Scarce evidence has been found on factors that determine physical therapist (PT) students' comfort level in addressing sexual issues with patients. Determining influential factors and barriers may help educators adjust their curriculum to better prepare students.
To identify the comfort level of PT students in addressing sexual issues with patients, demographic factors that impact the students' comfort level, and barriers to PT students addressing sexual issues with patients.
A cross-sectional survey design.
A survey was sent to current PT students enrolled at 3 Doctorate of Physical Therapy (DPT) programs. The survey consisted of demographic and scenario questions related to the students' comfort level in addressing sexual issues. Wilcoxon signed rank tests were performed to compare the differences in the comfort levels for male and female students. A χ2 analysis was performed to determine which demographic factors were significantly (P < .05) associated with the respondent's comfort level.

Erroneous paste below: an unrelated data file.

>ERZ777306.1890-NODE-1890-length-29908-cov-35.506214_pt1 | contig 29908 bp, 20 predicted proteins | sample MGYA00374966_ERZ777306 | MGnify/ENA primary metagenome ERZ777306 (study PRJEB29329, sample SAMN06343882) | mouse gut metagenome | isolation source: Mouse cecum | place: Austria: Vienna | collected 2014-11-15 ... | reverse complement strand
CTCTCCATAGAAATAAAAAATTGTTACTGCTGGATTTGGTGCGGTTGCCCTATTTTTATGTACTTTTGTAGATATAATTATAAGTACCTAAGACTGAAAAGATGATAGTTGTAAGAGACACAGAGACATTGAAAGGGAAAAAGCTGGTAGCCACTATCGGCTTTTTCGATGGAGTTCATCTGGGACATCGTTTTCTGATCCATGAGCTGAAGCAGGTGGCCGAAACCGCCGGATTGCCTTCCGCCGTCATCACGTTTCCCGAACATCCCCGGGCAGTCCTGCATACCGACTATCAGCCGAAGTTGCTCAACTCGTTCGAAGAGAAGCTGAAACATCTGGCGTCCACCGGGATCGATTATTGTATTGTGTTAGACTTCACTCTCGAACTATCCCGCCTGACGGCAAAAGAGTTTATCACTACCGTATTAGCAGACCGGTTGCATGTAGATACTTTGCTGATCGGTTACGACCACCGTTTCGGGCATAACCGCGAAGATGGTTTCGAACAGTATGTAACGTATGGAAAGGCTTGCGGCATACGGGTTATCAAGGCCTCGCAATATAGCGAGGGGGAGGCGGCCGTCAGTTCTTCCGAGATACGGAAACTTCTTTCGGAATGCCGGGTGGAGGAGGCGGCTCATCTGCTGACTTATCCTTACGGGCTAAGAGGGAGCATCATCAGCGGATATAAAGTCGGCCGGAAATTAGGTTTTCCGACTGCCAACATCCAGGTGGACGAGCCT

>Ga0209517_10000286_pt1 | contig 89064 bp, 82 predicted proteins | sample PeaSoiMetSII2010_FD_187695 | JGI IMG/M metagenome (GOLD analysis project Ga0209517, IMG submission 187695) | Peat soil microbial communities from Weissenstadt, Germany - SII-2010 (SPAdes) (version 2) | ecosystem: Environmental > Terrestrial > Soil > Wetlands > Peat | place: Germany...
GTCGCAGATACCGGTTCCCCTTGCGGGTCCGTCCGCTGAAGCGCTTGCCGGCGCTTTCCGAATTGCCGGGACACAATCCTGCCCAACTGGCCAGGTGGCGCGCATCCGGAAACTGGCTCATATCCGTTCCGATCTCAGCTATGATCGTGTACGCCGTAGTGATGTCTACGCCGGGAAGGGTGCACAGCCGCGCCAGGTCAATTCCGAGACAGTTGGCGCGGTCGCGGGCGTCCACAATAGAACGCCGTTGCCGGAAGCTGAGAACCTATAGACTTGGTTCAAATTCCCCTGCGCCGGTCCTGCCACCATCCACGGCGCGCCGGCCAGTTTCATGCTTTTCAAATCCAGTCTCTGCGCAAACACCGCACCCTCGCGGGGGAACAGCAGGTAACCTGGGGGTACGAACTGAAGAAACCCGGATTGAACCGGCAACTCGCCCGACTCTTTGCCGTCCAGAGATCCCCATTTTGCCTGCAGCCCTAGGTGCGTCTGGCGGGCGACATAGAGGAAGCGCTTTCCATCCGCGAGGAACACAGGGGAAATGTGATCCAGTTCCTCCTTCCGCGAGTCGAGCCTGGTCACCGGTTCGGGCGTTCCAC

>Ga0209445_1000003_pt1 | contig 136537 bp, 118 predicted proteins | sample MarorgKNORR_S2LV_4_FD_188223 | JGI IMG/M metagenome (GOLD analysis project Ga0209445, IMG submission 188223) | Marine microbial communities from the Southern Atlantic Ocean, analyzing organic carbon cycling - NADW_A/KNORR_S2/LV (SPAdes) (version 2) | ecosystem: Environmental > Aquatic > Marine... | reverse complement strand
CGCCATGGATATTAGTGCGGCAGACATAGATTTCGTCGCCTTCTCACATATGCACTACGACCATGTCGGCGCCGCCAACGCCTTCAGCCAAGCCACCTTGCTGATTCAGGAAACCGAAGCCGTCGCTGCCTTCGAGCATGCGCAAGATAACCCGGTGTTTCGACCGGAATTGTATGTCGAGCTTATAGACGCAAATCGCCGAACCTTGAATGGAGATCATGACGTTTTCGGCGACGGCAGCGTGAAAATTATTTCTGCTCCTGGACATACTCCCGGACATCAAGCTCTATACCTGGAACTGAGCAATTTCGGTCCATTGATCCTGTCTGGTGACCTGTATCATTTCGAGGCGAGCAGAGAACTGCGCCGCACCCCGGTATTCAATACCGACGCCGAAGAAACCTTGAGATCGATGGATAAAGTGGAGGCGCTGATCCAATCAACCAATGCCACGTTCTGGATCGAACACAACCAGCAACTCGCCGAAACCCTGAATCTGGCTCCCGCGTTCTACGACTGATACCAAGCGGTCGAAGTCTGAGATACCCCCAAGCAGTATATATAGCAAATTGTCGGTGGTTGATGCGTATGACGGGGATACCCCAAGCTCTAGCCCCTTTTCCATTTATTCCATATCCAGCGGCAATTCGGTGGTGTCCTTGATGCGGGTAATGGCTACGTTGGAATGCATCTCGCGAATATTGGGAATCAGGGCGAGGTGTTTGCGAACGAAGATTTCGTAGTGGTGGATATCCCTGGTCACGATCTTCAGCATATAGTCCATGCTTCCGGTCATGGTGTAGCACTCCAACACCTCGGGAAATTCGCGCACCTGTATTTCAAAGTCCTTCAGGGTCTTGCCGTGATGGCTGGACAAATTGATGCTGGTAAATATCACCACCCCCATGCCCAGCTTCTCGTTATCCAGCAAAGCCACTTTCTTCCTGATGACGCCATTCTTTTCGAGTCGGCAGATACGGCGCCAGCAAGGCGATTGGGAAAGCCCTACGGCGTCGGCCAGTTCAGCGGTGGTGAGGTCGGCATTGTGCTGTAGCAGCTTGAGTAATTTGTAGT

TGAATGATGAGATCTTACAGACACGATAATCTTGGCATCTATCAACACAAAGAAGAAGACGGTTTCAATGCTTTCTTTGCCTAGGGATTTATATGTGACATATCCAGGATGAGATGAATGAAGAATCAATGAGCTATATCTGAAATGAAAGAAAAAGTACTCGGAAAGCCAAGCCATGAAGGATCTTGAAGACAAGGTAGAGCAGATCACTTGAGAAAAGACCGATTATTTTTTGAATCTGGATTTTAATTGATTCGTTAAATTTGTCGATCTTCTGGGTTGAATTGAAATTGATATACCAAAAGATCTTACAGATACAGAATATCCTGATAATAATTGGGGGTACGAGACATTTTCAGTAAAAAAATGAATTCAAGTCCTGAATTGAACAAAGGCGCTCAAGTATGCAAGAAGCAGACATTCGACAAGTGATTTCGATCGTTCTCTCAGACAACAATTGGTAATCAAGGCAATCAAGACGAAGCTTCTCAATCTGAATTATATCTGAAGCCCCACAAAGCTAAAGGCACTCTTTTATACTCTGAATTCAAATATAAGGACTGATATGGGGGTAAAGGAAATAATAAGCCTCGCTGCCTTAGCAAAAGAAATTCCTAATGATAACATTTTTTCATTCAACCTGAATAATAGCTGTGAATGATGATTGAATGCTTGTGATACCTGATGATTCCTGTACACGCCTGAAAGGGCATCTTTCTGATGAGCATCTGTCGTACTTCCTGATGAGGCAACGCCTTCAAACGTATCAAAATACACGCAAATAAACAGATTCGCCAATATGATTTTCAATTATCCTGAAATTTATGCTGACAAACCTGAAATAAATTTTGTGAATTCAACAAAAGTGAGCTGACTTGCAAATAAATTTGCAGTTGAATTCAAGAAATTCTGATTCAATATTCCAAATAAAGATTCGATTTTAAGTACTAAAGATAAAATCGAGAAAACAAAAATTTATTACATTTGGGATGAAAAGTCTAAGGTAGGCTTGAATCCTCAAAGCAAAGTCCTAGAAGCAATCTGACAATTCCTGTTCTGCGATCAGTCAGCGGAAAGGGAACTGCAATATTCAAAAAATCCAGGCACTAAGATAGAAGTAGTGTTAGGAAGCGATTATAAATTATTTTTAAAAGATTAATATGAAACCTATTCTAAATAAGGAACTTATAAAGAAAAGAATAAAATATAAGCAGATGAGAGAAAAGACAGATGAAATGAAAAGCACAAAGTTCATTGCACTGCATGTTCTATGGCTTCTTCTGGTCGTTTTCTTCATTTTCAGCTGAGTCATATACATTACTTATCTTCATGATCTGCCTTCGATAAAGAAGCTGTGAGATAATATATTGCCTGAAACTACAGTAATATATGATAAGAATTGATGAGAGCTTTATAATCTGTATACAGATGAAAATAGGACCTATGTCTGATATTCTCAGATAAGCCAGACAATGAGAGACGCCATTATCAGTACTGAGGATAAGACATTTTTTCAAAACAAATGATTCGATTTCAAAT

First-, second-, and third-year students (N = 106) completed the survey and represented programs from diverse geographic locations and religious affiliations. Less than half (41.5%) agreed that they had the necessary skills to address sexual issues, and only 23.58% of respondents were likely to initiate discussion. While students were most comfortable addressing issues with their own gender, collectively there was increased comfort level with conversations with females. Main barriers included lack of experience and knowledge, fear of patient misunderstanding, and patient comfort level.
PT students lack comfort in addressing sexual issues due to multiple barriers. Demographic information, including geological location and religious background, was not significantly associated with comfort level (see the Video, Supplemental Digital Content 1, which summarizes this study available at: http://links.lww.com/JWHPT/A44).